Friends considered the Peace & Social Concerns Committee minute entitled
Regarding the Lifting of Sanctions Against Iraq and Endorsing the Campaign of Conscience for the Iraqi People.
Background—Ten years ago, partly at the behest of forces in consonance with many Friends’ expectations that economic sanctions would be preferable to war, and perhaps more effective, as a instrument of encouraging Iraq to be a good citizen in the community of nations, the United Nations, led by the United States and the United Kingdom, imposed the economic sanctions now in force against Iraq. Through no malevolent intention of any outside of Iraq, these sanctions have contributed heavily to the deaths of over a million Iraqis. The United Nations Education, Science, and Cultural Organization estimates that over half of these deaths were children under the age of five, a death toll in that age group greater than from the two atomic bombs on Japan and all of the ethnic cleansing in Yugoslavia.
Whatever their original good humanitarian intentions and laudable political goals, the economic sanctions against the Iraqi people have resulted in massive suffering and death among the Iraqi people, and they have not changed the position of the Iraqi leadership. It would fit with our spirituality and morality to join in the amelioration of this situation.
The Campaign of Conscience for the Iraqi People seeks to “awaken the soul of the American people” to the plight of the people of Iraq. It plans to send humanitarian aid to the Iraqi people, including equipment. The Campaign applied to the U.S. Treasury Department for licenses to send this material, but as yet, no licenses have been received. Consequently, four chlorinators were shipped without licenses and are being installed near Baghdad. The Campaign hopes to ship others later this year. We are aware that these actions by the Campaign violate the U.S. sanctions and may be interpreted by the U.S. government as violations of U.S. law, which provides for civil fines up to $275,000 per violation and criminal penalties up to $1,000,000 and/or up to twelve years in prison.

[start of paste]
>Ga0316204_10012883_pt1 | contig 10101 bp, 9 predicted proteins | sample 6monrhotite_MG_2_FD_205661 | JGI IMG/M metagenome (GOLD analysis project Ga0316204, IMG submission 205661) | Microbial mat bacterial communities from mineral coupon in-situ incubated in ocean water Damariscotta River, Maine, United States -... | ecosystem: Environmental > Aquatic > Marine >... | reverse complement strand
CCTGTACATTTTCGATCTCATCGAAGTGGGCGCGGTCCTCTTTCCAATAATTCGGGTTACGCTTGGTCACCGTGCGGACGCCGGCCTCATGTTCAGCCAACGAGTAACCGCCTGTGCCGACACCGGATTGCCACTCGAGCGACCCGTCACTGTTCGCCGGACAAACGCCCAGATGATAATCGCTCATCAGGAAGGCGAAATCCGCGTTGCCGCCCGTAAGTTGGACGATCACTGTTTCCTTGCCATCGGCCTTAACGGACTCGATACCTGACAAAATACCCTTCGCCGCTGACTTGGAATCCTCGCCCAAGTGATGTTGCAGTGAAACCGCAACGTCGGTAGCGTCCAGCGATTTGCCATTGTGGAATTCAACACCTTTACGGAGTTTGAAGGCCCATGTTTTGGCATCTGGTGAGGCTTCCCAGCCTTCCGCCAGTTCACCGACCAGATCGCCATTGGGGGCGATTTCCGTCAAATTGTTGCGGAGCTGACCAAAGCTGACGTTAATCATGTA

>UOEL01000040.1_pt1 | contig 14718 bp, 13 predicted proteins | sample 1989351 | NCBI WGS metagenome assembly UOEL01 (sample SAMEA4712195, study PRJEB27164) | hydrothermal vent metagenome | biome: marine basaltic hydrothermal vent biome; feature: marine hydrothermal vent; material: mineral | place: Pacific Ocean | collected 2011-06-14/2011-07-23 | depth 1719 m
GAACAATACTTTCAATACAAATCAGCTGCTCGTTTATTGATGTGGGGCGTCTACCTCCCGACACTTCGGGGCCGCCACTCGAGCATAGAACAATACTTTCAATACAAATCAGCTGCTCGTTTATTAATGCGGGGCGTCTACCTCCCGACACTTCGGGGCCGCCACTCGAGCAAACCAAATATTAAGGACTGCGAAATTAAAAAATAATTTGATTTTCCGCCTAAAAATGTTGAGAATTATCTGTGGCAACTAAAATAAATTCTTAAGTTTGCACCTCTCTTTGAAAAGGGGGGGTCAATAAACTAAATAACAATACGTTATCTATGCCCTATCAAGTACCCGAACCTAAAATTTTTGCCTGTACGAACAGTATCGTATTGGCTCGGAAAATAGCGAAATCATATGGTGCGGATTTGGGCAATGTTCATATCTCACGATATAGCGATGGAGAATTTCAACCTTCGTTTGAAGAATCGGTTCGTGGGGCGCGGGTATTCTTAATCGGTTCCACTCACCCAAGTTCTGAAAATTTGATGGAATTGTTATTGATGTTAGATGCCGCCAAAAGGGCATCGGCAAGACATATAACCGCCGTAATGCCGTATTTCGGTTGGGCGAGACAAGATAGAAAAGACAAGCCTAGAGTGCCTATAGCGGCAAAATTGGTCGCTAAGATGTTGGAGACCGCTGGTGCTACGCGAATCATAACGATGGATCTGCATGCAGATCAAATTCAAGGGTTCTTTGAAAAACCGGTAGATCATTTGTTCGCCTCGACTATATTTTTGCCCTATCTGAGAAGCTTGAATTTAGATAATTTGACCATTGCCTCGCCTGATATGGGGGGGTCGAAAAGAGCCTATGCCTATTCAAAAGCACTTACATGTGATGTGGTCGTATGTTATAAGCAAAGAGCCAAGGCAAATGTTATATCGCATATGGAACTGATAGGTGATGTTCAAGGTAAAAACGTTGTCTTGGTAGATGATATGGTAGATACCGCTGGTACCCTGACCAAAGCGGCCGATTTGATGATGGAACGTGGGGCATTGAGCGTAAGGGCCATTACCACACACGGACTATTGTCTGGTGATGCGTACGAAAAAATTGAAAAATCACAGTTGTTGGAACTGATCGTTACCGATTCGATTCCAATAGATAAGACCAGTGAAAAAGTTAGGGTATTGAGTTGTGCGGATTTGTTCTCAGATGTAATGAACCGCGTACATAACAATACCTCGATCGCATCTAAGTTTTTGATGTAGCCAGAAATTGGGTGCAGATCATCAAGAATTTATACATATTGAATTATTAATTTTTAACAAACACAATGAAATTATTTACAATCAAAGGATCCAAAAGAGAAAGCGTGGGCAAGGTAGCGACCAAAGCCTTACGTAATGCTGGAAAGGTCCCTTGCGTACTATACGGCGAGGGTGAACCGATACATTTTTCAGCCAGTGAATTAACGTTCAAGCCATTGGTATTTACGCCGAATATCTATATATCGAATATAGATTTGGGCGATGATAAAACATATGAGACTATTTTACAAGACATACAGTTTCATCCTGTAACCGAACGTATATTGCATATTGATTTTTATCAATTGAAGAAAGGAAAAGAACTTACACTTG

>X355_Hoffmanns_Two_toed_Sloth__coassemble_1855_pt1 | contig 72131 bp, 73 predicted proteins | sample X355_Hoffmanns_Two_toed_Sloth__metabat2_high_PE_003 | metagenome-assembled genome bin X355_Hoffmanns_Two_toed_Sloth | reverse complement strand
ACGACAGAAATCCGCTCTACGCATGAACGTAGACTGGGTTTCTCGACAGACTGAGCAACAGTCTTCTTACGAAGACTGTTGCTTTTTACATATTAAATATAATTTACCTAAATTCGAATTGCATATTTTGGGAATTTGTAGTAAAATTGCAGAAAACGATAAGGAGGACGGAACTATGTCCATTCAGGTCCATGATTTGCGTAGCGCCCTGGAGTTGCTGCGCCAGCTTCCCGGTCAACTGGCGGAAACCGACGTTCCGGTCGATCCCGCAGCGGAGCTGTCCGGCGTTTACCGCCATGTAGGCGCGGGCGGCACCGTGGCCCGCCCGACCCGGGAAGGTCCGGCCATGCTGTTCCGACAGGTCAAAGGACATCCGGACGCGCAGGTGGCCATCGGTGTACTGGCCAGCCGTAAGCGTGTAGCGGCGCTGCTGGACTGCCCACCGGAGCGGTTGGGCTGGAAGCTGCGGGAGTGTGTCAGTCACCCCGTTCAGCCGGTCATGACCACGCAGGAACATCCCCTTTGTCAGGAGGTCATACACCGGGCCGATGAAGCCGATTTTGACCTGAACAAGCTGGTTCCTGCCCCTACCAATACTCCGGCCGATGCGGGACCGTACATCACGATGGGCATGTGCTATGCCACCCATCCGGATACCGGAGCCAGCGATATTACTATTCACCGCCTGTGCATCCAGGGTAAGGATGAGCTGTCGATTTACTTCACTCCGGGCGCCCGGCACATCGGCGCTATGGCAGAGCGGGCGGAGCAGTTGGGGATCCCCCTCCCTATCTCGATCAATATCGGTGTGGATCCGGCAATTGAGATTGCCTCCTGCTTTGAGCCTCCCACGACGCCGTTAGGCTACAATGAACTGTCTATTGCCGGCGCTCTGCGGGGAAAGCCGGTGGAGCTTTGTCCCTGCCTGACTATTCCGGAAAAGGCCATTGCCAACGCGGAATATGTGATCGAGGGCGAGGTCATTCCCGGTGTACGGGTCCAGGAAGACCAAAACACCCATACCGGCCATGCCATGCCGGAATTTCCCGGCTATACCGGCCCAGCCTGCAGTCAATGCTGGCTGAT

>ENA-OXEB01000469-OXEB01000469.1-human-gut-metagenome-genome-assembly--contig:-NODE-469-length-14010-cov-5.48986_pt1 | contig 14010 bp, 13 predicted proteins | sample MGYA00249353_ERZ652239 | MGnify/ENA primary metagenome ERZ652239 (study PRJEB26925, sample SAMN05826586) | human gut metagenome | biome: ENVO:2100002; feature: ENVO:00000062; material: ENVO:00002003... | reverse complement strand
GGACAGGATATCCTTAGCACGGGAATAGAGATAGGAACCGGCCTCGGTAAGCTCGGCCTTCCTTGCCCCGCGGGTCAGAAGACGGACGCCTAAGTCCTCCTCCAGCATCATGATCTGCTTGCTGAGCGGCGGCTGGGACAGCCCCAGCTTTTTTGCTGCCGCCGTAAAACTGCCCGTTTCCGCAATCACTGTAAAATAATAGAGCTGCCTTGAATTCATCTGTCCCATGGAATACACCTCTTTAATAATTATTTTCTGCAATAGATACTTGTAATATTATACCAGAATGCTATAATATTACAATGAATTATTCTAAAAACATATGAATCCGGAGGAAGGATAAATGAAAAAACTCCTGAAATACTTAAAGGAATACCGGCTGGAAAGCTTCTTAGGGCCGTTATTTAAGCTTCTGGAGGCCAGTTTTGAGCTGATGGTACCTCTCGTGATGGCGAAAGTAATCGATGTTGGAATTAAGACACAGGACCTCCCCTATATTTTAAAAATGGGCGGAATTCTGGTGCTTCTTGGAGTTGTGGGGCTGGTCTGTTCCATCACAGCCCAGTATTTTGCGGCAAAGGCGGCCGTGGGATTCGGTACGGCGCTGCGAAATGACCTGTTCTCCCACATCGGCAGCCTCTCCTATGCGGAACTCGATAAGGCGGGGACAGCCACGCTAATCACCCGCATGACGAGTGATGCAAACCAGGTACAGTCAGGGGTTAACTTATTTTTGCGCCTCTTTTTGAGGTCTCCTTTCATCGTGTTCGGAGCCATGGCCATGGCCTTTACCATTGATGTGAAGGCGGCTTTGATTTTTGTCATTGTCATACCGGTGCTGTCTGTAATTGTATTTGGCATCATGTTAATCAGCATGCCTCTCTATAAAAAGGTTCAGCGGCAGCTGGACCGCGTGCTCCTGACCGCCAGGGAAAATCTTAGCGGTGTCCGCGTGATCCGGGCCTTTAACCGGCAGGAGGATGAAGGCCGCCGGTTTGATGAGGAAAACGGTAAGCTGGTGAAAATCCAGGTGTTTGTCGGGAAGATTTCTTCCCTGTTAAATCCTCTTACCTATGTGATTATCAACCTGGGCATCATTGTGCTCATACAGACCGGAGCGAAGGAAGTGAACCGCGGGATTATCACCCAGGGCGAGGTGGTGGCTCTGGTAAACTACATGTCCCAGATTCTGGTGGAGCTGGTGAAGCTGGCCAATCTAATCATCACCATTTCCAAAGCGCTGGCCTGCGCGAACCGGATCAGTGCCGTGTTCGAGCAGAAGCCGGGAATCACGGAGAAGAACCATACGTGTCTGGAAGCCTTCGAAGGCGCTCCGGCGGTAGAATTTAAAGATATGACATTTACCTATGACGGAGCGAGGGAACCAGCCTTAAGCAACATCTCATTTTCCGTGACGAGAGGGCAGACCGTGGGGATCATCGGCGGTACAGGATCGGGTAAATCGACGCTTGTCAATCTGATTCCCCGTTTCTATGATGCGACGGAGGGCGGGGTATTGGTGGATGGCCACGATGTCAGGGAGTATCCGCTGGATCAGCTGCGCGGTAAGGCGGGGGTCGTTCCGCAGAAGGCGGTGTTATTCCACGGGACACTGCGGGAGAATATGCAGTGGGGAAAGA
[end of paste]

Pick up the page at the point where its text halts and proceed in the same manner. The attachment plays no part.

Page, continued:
Friends prayerfully considered the minute before us. Were worldly concerns keeping us from approval? Did this minute ask enough of us? Is this effort naïve?
After numerous messages were heard, and several attempts were made to discern the sense of the meeting, our Clerk shared her own thoughts. She has prayed over the possible consequences that might result if she signed this minute. She concluded, “If this body is ready to go forward, I will sign it.” A deep silence fell, as Friends felt the presence of God amongst us. Recognizing that some of us were standing aside, we united with the following minute:
We believe that life is sacred, and that to stand by while others suffer is morally indefensible.
We will work with our Congress and President to end the current economic sanctions. We will search out and work with any who share our concerns in this matter and find ways to work together to bring a supportive set of conditions in Iraq that will improve life for the Iraqi people.
New England Yearly Meeting (NEYM) feels led to join the Campaign of Conscience for the Iraqi People, a non-violent initiative of the American Friends Service Committee (AFSC) and the Fellowship of Reconciliation (FOR). We believe that the Campaign is consistent with Friends peace testimony and practice.
In the event that any penalties for actions resulting from this minute are incurred by NEYM, we, as a faith community, and as a matter of conscience, are willing to accept the legal consequences of our actions.
We endorse and plan to assist the Campaign in as many ways as we can, including through contribution of money ($100.00 initially out of the Fiscal 2001 Peace & Social Concerns Committee budget) from the New England Yearly Meeting.
We encourage individual Friends and others to seek Light on this matter and to act as they are led.